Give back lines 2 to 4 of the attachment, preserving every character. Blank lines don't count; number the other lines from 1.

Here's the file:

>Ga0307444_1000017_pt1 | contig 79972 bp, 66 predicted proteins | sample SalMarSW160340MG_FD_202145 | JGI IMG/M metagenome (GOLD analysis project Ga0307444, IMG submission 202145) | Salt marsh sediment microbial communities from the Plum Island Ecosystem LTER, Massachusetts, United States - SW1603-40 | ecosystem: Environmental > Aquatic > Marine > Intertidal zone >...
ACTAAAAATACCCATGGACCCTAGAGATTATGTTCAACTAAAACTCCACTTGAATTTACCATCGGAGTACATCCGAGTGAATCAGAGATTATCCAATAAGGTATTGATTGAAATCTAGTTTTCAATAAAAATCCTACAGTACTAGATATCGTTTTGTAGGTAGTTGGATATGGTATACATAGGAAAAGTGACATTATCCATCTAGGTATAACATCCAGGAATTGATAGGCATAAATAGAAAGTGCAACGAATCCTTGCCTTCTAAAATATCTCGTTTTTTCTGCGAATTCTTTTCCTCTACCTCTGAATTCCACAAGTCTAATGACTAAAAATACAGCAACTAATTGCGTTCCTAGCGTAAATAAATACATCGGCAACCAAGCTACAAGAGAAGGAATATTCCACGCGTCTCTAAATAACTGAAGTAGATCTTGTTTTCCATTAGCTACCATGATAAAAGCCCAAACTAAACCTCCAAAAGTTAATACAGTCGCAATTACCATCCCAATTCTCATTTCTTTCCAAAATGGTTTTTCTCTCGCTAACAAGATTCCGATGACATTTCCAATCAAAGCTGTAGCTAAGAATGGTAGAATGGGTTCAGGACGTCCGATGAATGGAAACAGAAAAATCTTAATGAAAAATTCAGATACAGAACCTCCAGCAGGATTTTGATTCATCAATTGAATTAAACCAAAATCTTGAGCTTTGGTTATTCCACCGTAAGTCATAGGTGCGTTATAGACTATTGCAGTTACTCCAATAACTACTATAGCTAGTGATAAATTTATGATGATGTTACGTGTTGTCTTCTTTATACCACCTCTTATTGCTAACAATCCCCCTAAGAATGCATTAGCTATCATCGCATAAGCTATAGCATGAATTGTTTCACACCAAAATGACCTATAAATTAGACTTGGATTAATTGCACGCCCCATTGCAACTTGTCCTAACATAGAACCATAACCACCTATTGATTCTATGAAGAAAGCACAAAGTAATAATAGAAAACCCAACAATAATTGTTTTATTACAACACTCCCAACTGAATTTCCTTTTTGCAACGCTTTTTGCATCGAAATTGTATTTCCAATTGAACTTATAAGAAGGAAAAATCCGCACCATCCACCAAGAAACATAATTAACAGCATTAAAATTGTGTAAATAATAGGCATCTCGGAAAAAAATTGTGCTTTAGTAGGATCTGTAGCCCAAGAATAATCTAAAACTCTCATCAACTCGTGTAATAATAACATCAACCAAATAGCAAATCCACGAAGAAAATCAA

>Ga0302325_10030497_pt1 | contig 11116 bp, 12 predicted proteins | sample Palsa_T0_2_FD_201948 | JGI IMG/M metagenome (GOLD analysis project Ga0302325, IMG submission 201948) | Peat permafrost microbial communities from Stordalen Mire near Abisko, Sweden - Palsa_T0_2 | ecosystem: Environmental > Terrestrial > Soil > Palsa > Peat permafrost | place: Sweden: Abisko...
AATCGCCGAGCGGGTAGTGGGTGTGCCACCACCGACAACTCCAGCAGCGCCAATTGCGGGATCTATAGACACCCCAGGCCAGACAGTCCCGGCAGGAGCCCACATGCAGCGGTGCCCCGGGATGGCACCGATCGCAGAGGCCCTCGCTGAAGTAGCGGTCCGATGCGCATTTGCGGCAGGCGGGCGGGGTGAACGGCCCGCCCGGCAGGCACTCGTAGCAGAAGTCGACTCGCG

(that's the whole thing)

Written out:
ACTAAAAATACCCATGGACCCTAGAGATTATGTTCAACTAAAACTCCACTTGAATTTACCATCGGAGTACATCCGAGTGAATCAGAGATTATCCAATAAGGTATTGATTGAAATCTAGTTTTCAATAAAAATCCTACAGTACTAGATATCGTTTTGTAGGTAGTTGGATATGGTATACATAGGAAAAGTGACATTATCCATCTAGGTATAACATCCAGGAATTGATAGGCATAAATAGAAAGTGCAACGAATCCTTGCCTTCTAAAATATCTCGTTTTTTCTGCGAATTCTTTTCCTCTACCTCTGAATTCCACAAGTCTAATGACTAAAAATACAGCAACTAATTGCGTTCCTAGCGTAAATAAATACATCGGCAACCAAGCTACAAGAGAAGGAATATTCCACGCGTCTCTAAATAACTGAAGTAGATCTTGTTTTCCATTAGCTACCATGATAAAAGCCCAAACTAAACCTCCAAAAGTTAATACAGTCGCAATTACCATCCCAATTCTCATTTCTTTCCAAAATGGTTTTTCTCTCGCTAACAAGATTCCGATGACATTTCCAATCAAAGCTGTAGCTAAGAATGGTAGAATGGGTTCAGGACGTCCGATGAATGGAAACAGAAAAATCTTAATGAAAAATTCAGATACAGAACCTCCAGCAGGATTTTGATTCATCAATTGAATTAAACCAAAATCTTGAGCTTTGGTTATTCCACCGTAAGTCATAGGTGCGTTATAGACTATTGCAGTTACTCCAATAACTACTATAGCTAGTGATAAATTTATGATGATGTTACGTGTTGTCTTCTTTATACCACCTCTTATTGCTAACAATCCCCCTAAGAATGCATTAGCTATCATCGCATAAGCTATAGCATGAATTGTTTCACACCAAAATGACCTATAAATTAGACTTGGATTAATTGCACGCCCCATTGCAACTTGTCCTAACATAGAACCATAACCACCTATTGATTCTATGAAGAAAGCACAAAGTAATAATAGAAAACCCAACAATAATTGTTTTATTACAACACTCCCAACTGAATTTCCTTTTTGCAACGCTTTTTGCATCGAAATTGTATTTCCAATTGAACTTATAAGAAGGAAAAATCCGCACCATCCACCAAGAAACATAATTAACAGCATTAAAATTGTGTAAATAATAGGCATCTCGGAAAAAAATTGTGCTTTAGTAGGATCTGTAGCCCAAGAATAATCTAAAACTCTCATCAACTCGTGTAATAATAACATCAACCAAATAGCAAATCCACGAAGAAAATCAA

>Ga0302325_10030497_pt1 | contig 11116 bp, 12 predicted proteins | sample Palsa_T0_2_FD_201948 | JGI IMG/M metagenome (GOLD analysis project Ga0302325, IMG submission 201948) | Peat permafrost microbial communities from Stordalen Mire near Abisko, Sweden - Palsa_T0_2 | ecosystem: Environmental > Terrestrial > Soil > Palsa > Peat permafrost | place: Sweden: Abisko...
AATCGCCGAGCGGGTAGTGGGTGTGCCACCACCGACAACTCCAGCAGCGCCAATTGCGGGATCTATAGACACCCCAGGCCAGACAGTCCCGGCAGGAGCCCACATGCAGCGGTGCCCCGGGATGGCACCGATCGCAGAGGCCCTCGCTGAAGTAGCGGTCCGATGCGCATTTGCGGCAGGCGGGCGGGGTGAACGGCCCGCCCGGCAGGCACTCGTAGCAGAAGTCGACTCGCG